The Hobbit The Battle of the Five Armies promises to be the New Zealand director’s last excursion into Tolkien land, and for that some praise is due, for staying the course if nothing else.
The first Lord of the Rings film, The Fellowship of the Ring, was released almost exactly 13 years ago, in 2001, and the six instalments of the Rings and Hobbit trilogies make up a remarkably homogenous body of work. Like Agatha Christie’s detective novels, there would appear little in the way of aesthetic – as opposed to technological – progression; having set the tone so definitively at the outset, each film delivered exactly what it promised.
Shortly after the huge battle sequence of this final installment of Peter Jackson’s Hobbit saga gets underway, a huge troll-like monstrosity with a pointed stone headpiece runs full tilt into a fortress wall, making a breach through which a bunch of orcs and some malevolent nasty creatures can pour through. The troll, or whatever they call, lies throughout on the ground, stunned; largely disregarded as its compadres swarm past. Well, I can sympathise entirely; I reeled out of the cinema in bit of a daze myself after this extended dose of Jackson’s patented ye olde Middle Earth cranium-smashing.
That’s not to say Jackson’s achievement hasn’t been impressive: the epic potential of The Lord of the Rings was perhaps simple enough to spot, but a monumental effort to pull off. Applying the same thunderous template to the chirpy Hobbit, however, required adroit footwork to avoid the feeling that the whole thing had been padded out. Well, the pace doesn’t flag in this final section, even if it’s shorter by almost 20 minutes than either of its two predecessors; however, the late-breaking change of title (from the considerably more fey There and Back Again) tells you that heading towards some sort of monumental showdown is this film’s central preoccupation.
The Battle of the Five Armies picks up where Desolation of Smaug leaves off, practically in mid-sentence. The dragon is hurtling down towards the watery hovels of Laketown, Thorin Oakenshield is getting a little twitchy down in the treasure hoard, and Gandalf is swinging gently in the breeze in an iron cage in Sauron’s ruined castle.
Almost instantly, we are plunged into a hellstorm of grandiose proportions, as Smaug lays down a greatly methodical carpet-fire-breathing attack, laying waste to Laketown and forcing the inhabitants to run, until taken out by iron-arrowed Bard the Bowman (played by Luke Evans). Thorin (played by Richard Armitage), meanwhile, is succumbing to what is fetchingly termed “dragon sickness” – a saucer-eyed hunger for gold that causes him to lose his Braveheart-ish dignity and sense of honour.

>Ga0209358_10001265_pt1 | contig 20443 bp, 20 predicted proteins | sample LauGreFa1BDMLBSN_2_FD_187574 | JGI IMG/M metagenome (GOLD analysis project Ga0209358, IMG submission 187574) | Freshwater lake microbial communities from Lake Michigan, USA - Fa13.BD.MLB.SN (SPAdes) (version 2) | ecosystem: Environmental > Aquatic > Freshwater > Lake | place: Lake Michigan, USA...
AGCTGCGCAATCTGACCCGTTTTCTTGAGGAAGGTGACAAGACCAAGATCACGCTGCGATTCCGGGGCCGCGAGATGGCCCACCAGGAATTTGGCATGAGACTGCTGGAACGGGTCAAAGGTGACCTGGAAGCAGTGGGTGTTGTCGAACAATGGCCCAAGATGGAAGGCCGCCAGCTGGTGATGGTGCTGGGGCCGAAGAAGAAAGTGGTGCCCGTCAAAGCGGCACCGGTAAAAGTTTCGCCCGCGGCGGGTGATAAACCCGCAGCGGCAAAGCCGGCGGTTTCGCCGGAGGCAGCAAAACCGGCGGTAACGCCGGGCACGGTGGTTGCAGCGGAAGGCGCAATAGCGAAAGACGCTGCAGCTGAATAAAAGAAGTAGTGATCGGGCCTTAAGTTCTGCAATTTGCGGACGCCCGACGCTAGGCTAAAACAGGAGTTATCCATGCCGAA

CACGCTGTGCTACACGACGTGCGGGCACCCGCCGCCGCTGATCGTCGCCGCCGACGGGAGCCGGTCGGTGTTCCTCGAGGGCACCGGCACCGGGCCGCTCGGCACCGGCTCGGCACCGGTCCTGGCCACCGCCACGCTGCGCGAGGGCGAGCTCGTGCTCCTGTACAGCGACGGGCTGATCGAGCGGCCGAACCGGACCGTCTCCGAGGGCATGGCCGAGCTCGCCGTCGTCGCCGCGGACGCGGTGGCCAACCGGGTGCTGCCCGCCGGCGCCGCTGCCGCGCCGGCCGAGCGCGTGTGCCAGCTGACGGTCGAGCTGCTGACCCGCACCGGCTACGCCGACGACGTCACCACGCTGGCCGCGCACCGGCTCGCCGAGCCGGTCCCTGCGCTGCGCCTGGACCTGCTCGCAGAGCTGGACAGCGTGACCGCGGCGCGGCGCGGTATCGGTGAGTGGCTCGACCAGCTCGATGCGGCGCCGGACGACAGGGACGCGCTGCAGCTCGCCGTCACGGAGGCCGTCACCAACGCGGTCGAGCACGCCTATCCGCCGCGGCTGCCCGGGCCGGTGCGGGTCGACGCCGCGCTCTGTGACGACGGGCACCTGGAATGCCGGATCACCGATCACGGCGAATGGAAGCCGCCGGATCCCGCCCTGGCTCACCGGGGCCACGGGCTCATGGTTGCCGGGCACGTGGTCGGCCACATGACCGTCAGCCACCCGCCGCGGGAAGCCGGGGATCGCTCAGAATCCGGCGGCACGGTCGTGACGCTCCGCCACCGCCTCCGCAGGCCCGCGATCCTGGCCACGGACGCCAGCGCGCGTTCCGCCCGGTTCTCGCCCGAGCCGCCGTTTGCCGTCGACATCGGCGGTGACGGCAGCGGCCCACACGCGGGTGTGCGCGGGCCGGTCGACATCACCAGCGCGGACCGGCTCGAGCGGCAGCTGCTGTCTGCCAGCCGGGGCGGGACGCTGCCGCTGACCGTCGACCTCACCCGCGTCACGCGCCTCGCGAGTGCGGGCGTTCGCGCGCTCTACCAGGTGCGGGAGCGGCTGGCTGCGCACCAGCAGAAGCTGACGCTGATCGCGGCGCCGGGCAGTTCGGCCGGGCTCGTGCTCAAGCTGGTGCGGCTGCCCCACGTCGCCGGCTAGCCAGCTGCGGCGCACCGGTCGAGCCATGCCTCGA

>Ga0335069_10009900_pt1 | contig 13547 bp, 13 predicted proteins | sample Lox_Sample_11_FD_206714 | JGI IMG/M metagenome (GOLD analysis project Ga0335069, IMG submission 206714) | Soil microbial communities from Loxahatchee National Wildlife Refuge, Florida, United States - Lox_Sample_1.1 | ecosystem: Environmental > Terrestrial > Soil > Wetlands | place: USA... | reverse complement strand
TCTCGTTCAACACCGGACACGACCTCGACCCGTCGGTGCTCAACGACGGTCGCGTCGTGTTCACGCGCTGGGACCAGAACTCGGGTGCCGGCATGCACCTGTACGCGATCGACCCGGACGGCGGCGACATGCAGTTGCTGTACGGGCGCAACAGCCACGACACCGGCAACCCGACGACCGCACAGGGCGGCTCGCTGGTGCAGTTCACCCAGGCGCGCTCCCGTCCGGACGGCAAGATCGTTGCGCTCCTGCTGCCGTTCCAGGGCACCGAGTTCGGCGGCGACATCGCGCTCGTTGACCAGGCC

Another of the myriad concurrent plot strands finds Cate Blanchett, Christopher Lee and Hugo Weaving show up like some sort of smocked-and-gowned superhero team to see off Sauron, with director Jackson indulging in surprisingly trippy Doctor Who-esque visuals.
As for Bilbo Baggins – well, he doesn’t have a whole lot to do. Martin Freeman is as lovable careworn as ever before, but as Jackson shuffles and prods events towards the gargantuan encounter signed from the outset, it is clear that Thorin is the movie’s pivotal character, and the one with the most repeatedly inspected “journey”. Bilbo has a couple of errands to run, a ring to fiddle about with, but not much else – and certainly not much in the way of fighting. Jackson, for understandable reasons, has concentrated his cinematic fire on the clang of swordplay and the roar of battle; this consigns Bilbo to a peripheral role throughout. Sure, and I don’t think this is a huge spoiler, his return to the Shire is calibrated for maximum heartstring-tugging, as well as one or two pieces of business to end the loop to the Lord of the Rings films.
Be that as it might, this movie is a fitting cap to an expanded franchise that, if nothing else, has transformed Tolkien’s place in the bigger culture. His novels were once strictly for spotty nerdy teens (I think we’ve all been there), and while The Battle of the Five Armies is unlikely to repeat the Oscar sweep that met the conclusion of Jackson’s first Tolkien trilogy; frankly it is just as enjoyable as each of the five movies that came before it. Jackson may or may not be resigned to the fact that, unless something very dramatic emerges, they will be his principal cinematic legacy – his pre-Rings eccentricity having been thoroughly eclipsed – but at least he can take a bit of time off. He’s earned it.